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Sarah S. Jackson, Ph.D., M.P.H. (she/her)

Earl Stadtman Investigator

NCI Shady Grove | Room 6E218

Biography

Sarah S. Jackson, Ph.D., M.P.H. (she/her), joined DCEG as a postdoctoral fellow in the Infections and Immunoepidemiology Branch (IIB) in 2018, and was inducted into the NIH Independent Research Scholar Program and promoted to research fellow in 2021. She was selected as an Earl Stadtman tenure-track investigator and an NIH Distinguished Scholar in 2023. Dr. Jackson earned an M.P.H. in epidemiology in 2008 from the George Washington University, Washington, DC, and a Ph.D. in epidemiology in 2018 from the University of Maryland, Baltimore.

Dr. Jackson has received numerous awards for her work, including the Sallie Rosen Kaplan Fellowship for Women Scientists in Cancer Research, NIH Fellows Award for Research Excellence, the NCI Director’s Intramural Innovation Award, William G. Coleman Jr. Ph.D., Minority Health and Health Disparities Research Innovation Award, and the DCEG Intramural Research Award.

Research Interests

Dr. Jackson’s research seeks to understand how the mechanisms by which differences in both sex and gender identity impact cancer risk and outcomes. Specifically, her research addresses two important questions: 1) How do cancer risk factors, incidence, and outcomes among transgender and gender diverse adults differ from cisgender adults, and 2) How do sex differences (hormones, chromosomes, etc.) influence cancer risk and survival?

Cancer Among Transgender and Gender Diverse Individuals

Worldwide approximately 1% of adults identify as transgender or gender diverse (TGD), individuals whose gender identity differs from their sex assigned at birth. Cancer is an understudied disease in the TGD population due to the paucity of available data, as gender identity is not collected in most countries’ census, cancer registries, or population-based cohort studies. Due to social stigma and marginalization, TGD persons may be at higher risk of and have increased mortality due to certain cancers compared to cisgender persons related to an increased prevalence of infections like HIV and human papillomavirus (HPV). TGD persons may also be at higher risk of cancers related to obesity, alcohol use, and smoking. Discrimination in healthcare settings may also prevent TGD persons from obtaining preventative services, such as cancer screening, leading to increased cancer disparities in this population.

Dr. Jackson is leading a population-based cohort study of TGD persons in the United Kingdom using primary care data to describe mortality, cancer screening, cancer risk factors, and cancer incidence in the population. She is also leading a pilot study examining the feasibility and acceptability of using self-collected samples for HPV testing in the clinic and at home among TGD people in England. This study will provide important data on prevalence of HPV in trans men and trans women and lead to future studies the utility of using self-collected samples to reach this under screened population.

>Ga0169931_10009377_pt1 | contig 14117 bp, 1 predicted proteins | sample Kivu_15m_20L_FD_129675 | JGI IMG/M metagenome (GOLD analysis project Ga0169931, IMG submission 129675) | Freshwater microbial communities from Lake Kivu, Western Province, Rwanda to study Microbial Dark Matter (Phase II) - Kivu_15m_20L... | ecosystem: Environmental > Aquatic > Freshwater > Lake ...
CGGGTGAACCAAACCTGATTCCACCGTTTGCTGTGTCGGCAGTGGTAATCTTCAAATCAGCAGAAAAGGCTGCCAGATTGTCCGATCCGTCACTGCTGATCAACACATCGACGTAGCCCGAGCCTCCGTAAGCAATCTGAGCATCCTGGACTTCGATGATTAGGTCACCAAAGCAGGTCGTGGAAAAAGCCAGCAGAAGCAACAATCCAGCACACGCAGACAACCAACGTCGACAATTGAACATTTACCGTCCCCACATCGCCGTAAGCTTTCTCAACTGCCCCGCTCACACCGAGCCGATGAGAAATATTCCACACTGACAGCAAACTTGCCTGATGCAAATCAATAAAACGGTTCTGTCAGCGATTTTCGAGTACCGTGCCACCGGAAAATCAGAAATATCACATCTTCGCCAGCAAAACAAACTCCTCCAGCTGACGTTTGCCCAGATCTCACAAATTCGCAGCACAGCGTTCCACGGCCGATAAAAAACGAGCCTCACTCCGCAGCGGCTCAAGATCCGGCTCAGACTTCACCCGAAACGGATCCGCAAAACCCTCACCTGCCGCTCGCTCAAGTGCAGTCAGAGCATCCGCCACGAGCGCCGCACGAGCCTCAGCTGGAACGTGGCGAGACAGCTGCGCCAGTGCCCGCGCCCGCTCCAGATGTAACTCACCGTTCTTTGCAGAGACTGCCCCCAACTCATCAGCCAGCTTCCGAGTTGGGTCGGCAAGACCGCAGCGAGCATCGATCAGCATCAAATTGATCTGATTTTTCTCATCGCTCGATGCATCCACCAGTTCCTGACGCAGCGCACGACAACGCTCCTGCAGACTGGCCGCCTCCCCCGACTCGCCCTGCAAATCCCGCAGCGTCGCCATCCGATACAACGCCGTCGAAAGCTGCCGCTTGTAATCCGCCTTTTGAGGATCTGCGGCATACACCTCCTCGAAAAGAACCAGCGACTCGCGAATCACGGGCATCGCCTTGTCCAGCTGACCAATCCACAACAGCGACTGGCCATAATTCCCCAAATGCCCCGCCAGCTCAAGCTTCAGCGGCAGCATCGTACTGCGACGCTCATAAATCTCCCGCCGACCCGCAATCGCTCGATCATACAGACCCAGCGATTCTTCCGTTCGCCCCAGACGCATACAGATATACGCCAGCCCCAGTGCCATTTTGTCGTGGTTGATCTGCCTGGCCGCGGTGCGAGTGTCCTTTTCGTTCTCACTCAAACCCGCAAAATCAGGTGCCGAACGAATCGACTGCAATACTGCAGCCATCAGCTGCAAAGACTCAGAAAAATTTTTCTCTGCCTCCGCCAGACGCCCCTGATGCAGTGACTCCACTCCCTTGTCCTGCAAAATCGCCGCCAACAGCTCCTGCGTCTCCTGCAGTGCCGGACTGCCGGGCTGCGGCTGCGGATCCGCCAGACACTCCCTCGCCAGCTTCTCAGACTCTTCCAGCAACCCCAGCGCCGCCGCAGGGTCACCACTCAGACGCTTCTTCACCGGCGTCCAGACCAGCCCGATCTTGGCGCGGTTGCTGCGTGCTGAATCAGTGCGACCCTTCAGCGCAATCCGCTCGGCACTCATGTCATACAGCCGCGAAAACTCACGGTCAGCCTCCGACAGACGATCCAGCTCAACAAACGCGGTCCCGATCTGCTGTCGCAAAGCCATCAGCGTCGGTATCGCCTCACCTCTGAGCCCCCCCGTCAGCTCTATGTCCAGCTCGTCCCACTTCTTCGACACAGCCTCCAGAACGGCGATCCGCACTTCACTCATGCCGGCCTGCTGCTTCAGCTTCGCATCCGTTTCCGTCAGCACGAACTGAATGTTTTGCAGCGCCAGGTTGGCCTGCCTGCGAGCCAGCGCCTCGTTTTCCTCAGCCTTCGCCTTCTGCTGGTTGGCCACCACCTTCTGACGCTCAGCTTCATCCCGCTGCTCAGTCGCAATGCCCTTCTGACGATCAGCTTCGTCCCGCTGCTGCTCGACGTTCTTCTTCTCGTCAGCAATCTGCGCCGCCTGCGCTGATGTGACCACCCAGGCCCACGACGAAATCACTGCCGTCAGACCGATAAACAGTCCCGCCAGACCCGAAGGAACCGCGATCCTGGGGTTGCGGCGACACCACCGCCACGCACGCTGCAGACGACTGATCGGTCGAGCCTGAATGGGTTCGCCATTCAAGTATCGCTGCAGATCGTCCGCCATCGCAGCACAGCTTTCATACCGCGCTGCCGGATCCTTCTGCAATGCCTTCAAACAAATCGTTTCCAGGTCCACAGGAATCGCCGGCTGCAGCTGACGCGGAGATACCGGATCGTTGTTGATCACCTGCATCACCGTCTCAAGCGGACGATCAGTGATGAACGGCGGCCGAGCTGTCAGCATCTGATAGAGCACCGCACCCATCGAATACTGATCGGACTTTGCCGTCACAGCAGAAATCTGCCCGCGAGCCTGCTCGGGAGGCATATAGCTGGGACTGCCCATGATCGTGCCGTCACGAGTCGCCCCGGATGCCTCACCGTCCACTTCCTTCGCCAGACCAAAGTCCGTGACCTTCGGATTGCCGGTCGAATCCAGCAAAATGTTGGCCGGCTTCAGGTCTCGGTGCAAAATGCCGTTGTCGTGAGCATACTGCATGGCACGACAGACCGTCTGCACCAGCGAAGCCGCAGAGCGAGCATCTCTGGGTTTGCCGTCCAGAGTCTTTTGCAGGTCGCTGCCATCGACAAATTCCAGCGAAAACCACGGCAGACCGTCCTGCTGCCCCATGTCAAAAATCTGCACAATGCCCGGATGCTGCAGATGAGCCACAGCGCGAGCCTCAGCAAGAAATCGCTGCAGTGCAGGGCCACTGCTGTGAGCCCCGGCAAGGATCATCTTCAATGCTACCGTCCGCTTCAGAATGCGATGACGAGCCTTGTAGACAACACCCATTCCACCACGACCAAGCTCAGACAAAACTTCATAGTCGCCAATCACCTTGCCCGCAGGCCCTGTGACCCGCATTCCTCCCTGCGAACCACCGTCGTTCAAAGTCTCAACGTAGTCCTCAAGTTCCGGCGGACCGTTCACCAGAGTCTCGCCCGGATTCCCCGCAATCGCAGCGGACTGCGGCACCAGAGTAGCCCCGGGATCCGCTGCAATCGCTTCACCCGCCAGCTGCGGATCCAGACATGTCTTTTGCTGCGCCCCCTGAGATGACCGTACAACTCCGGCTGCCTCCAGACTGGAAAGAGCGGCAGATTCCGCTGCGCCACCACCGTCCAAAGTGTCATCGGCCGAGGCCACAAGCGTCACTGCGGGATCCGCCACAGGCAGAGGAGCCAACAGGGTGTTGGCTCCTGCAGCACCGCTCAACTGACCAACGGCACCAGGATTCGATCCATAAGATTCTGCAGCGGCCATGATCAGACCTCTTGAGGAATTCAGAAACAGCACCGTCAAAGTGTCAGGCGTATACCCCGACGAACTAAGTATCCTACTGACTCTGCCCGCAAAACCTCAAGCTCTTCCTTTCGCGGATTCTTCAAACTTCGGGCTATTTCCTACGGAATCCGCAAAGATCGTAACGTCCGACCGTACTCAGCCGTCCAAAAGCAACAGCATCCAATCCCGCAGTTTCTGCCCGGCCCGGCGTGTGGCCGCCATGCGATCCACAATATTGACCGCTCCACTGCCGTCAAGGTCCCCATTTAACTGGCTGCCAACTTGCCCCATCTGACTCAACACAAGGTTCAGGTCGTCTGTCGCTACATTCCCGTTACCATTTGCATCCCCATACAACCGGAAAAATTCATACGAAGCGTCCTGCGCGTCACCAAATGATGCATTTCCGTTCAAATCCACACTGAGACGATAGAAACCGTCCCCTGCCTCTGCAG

Sexual Orientation and Gender Identity Data Collection

The lack of sexual orientation and gender identity (SOGI) data collection in the U.S. hinders much of the research into lesbian, gay, bisexual, transgender, and queer (LGBTQ) populations. Dr. Jackson initiated a Sexual and Gender Minority (SGM) Interest Group within the NCI Cohort Consortium to develop and test SOGI measures to advocate for the inclusion of SOGI in existing cohorts and to assist consortium investigators with the development of these measures.

Men and Cancer

Read Dr. Jackson's comments in the article "Men and Cancer", appearing in Cancer Today, a publication of the American Association for Cancer Research®.

Sex Differences in Cancer Incidence and Survival

Sex and gender differences are especially stark in cancer incidence and survival where men have at least a 2–3 times higher risk than women of developing and dying from most non-reproductive cancers. Historically, this male predominance has been attributed to increased risk-taking behaviors among men contrasted with the health-seeking behaviors of women. However, a growing body of research has found that differences in hormones, chromosomes, and gene expression between males and females affect immune response to infections and cancer. Dr. Jackson’s research seeks to understand the relative contributions of these factors in the sex differences in non-reproductive cancer incidence and survival.

Current and Former Fellows

Sararat (Joy) Tosakoon, B.S.

Press Contacts

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ncipressofficers@mail.nih.gov | 240-760-6600

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